Curbing Sex Trafficking Before the Super Bowl

Law enforcement agents in New Jersey have redoubled efforts to fight what they worry could be one of the biggest menaces to come with next month’s Super Bowl: sex trafficking.  Hundreds of thousands of visitors are expected to descend on New Jersey for the February 2 football game. Many believe the state’s sprawling highway system, proximity to New York City and diverse population make it an attractive base of operations for traffickers.

“New Jersey has a huge trafficking problem,” said U.S. Rep. Chris Smith, R-N.J., who is co-chairman of the House anti-human trafficking caucus. “One Super Bowl after another after another has shown itself to be one of the largest events in the world where the cruelty of human trafficking goes on for several weeks.”

Soon after the announcement that the 2014 Super Bowl would be held at MetLife Stadium, New Jersey officials set up training for legions of law enforcement personnel, hospitality workers, high school students, airport employees and others on identifying the signs of sex trafficking. Local houses of worship are handing out fliers notifying congregants of warning signs, and truckers are being trained to look for people — mostly women but also men — who may be held against their will. Officials are also warning the public to watch for people who are forced into labor and individual pimps exerting control over young women and men who are oftentimes underage.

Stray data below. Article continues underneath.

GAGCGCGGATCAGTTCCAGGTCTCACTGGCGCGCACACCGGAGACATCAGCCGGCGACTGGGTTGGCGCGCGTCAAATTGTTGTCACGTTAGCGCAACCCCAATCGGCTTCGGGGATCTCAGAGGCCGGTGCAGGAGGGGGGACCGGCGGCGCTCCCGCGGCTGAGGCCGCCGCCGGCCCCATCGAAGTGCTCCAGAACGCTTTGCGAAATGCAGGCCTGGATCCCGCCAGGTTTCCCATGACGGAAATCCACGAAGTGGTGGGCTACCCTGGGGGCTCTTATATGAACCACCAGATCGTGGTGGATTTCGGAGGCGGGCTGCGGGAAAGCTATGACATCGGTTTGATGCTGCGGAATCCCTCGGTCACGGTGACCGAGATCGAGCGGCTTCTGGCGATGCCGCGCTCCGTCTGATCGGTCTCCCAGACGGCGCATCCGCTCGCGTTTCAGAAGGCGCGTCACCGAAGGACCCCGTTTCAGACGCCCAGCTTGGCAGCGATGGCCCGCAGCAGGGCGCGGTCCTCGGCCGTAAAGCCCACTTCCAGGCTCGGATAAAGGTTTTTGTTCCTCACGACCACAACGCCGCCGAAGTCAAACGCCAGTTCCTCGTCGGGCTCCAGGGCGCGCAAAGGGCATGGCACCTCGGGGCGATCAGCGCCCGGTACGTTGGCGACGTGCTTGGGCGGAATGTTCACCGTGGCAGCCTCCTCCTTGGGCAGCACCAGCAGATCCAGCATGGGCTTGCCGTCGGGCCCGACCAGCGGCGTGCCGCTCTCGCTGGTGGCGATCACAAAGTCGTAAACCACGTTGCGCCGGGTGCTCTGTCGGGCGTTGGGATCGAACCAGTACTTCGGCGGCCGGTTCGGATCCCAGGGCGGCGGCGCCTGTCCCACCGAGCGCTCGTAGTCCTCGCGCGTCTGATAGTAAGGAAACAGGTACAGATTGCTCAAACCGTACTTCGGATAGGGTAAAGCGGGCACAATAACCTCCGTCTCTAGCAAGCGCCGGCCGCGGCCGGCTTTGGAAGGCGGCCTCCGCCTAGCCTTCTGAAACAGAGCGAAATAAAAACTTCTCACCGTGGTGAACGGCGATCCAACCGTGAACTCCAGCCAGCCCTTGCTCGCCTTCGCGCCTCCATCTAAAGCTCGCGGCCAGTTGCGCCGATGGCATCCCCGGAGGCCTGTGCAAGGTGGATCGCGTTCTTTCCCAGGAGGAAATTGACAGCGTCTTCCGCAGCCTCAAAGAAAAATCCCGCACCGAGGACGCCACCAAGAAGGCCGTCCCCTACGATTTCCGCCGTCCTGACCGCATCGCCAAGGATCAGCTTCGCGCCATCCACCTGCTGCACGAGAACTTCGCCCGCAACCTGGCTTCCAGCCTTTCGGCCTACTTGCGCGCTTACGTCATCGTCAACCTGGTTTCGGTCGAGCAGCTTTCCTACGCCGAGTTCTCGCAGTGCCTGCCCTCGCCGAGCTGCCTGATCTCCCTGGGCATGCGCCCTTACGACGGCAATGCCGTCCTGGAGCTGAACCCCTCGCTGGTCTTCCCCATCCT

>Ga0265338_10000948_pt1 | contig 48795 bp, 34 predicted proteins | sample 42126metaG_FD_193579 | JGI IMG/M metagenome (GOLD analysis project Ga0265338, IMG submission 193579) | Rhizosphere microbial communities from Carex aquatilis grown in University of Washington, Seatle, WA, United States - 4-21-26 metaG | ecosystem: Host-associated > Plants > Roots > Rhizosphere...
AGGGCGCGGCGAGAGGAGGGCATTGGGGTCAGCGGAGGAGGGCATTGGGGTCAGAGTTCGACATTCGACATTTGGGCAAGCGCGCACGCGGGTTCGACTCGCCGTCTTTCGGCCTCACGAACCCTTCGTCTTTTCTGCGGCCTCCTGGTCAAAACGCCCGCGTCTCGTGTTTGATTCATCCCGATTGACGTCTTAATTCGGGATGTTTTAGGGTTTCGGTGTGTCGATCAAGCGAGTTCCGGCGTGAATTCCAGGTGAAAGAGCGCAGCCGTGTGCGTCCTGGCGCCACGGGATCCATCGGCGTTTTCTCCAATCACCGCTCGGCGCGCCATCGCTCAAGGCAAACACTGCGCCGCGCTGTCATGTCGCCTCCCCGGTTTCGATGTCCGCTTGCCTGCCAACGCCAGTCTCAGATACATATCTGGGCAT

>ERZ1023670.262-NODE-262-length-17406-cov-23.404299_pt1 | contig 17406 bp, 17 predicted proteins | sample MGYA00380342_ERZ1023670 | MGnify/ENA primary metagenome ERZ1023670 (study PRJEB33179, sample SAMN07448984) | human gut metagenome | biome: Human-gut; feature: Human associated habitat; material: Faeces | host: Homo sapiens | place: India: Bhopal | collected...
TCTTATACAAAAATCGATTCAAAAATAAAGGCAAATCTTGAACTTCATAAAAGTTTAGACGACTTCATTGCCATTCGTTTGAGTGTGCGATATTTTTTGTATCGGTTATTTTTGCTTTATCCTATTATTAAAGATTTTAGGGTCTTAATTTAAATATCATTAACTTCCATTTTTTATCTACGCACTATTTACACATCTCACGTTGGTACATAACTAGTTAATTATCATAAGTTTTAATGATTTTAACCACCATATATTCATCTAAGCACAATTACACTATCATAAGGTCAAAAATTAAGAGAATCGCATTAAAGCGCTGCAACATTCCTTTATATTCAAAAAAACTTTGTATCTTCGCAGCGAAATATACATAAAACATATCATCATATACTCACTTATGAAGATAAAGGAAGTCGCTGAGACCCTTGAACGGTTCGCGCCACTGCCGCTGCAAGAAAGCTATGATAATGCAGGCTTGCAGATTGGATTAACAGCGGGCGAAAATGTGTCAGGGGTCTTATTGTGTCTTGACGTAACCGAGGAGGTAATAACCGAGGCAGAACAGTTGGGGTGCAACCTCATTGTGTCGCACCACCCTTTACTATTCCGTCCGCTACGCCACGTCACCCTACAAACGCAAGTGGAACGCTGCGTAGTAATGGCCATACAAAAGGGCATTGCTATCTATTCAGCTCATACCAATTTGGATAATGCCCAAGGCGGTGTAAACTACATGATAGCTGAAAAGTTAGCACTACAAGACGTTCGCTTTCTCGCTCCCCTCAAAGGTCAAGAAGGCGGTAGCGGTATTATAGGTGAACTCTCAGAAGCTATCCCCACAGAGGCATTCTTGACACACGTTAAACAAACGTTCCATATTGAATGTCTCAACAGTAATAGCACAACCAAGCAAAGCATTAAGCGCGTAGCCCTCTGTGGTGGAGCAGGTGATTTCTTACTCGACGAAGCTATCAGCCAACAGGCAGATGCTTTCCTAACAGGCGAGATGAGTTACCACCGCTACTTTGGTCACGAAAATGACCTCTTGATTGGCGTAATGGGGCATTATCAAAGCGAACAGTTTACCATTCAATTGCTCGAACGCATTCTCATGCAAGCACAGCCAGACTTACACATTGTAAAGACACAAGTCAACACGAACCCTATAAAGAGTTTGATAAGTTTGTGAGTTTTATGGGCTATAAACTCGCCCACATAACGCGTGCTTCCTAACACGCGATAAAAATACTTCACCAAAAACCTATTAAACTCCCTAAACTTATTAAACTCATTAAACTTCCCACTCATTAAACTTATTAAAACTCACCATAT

“We’ve enlisted, basically, every service provider that people coming to the Super Bowl are going to run into,” Acting Attorney General John J. Hoffman said. “There are a lot of eyes that are going to be on their activities and going to be on spotting potential victims of this crime.”

Bergen County Prosecutor John Molinelli said ads are starting to pop up on Internet sites and law enforcement officials are gleaning information from them. “When you’re about ready to have 400,000 men come to this area of the country,” Molinelli said, “you’re invariably going to have more people try to take advantage of that by providing prostitutes and prostitution.”

The National Football League said it shares law enforcement concerns and supports strong anti-human trafficking laws. “We work closely with federal, state and local law enforcement to ensure that the Super Bowl is a safe environment for the host community and the fans who enjoy the game and the celebration,” NFL Spokesman Brian McCarthy said in a statement.

Jane Wells, a filmmaker who recently released “Tricked,” a documentary about human trafficking, said she wants law enforcement to focus on the crime all the time, not just around sporting events.

“This is a 365-day-a-year problem,” Wells said.

Learn more at Katie Zezima’s and Samantha Henry’s ABC News article: NJ Works to Curb Sex Trafficking Before Super Bowl.

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